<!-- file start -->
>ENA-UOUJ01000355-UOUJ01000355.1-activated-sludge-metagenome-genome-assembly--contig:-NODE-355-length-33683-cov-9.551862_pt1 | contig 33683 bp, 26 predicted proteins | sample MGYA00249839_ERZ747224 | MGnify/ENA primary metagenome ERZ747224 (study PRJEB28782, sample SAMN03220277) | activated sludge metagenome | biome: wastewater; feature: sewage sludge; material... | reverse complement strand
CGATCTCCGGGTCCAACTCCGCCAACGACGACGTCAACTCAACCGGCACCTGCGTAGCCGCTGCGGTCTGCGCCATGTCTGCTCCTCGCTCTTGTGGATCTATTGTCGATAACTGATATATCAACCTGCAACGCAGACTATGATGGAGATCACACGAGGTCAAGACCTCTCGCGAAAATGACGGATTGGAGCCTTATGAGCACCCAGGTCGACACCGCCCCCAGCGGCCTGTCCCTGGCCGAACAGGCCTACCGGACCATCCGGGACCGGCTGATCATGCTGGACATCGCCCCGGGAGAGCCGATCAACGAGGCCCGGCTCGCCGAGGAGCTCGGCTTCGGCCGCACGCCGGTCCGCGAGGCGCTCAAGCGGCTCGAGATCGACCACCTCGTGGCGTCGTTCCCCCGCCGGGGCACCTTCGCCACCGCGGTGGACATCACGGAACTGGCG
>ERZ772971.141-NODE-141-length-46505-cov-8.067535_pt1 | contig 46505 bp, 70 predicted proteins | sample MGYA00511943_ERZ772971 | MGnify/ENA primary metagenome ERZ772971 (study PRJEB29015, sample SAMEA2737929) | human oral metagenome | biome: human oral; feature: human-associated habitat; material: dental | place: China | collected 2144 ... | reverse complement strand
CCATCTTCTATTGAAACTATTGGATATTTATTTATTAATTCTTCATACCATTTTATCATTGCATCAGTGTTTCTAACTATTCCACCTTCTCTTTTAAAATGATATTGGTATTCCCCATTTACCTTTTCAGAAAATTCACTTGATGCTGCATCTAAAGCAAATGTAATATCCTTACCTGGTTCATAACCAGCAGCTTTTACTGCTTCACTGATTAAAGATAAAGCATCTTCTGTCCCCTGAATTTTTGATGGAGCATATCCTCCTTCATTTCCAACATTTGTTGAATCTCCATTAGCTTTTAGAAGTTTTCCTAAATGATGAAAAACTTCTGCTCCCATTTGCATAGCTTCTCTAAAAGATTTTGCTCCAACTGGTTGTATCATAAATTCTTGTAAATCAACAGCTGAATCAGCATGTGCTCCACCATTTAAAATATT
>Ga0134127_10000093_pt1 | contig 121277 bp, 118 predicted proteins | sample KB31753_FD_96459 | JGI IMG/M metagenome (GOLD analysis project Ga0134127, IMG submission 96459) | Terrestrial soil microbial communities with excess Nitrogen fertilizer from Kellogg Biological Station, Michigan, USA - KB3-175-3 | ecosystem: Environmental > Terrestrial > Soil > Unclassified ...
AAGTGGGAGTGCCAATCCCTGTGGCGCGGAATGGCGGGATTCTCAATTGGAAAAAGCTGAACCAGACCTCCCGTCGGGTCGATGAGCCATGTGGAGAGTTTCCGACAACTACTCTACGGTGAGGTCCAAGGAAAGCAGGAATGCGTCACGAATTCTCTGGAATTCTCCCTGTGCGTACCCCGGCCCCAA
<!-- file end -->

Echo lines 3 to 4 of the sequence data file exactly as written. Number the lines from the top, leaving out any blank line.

>ERZ772971.141-NODE-141-length-46505-cov-8.067535_pt1 | contig 46505 bp, 70 predicted proteins | sample MGYA00511943_ERZ772971 | MGnify/ENA primary metagenome ERZ772971 (study PRJEB29015, sample SAMEA2737929) | human oral metagenome | biome: human oral; feature: human-associated habitat; material: dental | place: China | collected 2144 ... | reverse complement strand
CCATCTTCTATTGAAACTATTGGATATTTATTTATTAATTCTTCATACCATTTTATCATTGCATCAGTGTTTCTAACTATTCCACCTTCTCTTTTAAAATGATATTGGTATTCCCCATTTACCTTTTCAGAAAATTCACTTGATGCTGCATCTAAAGCAAATGTAATATCCTTACCTGGTTCATAACCAGCAGCTTTTACTGCTTCACTGATTAAAGATAAAGCATCTTCTGTCCCCTGAATTTTTGATGGAGCATATCCTCCTTCATTTCCAACATTTGTTGAATCTCCATTAGCTTTTAGAAGTTTTCCTAAATGATGAAAAACTTCTGCTCCCATTTGCATAGCTTCTCTAAAAGATTTTGCTCCAACTGGTTGTATCATAAATTCTTGTAAATCAACAGCTGAATCAGCATGTGCTCCACCATTTAAAATATT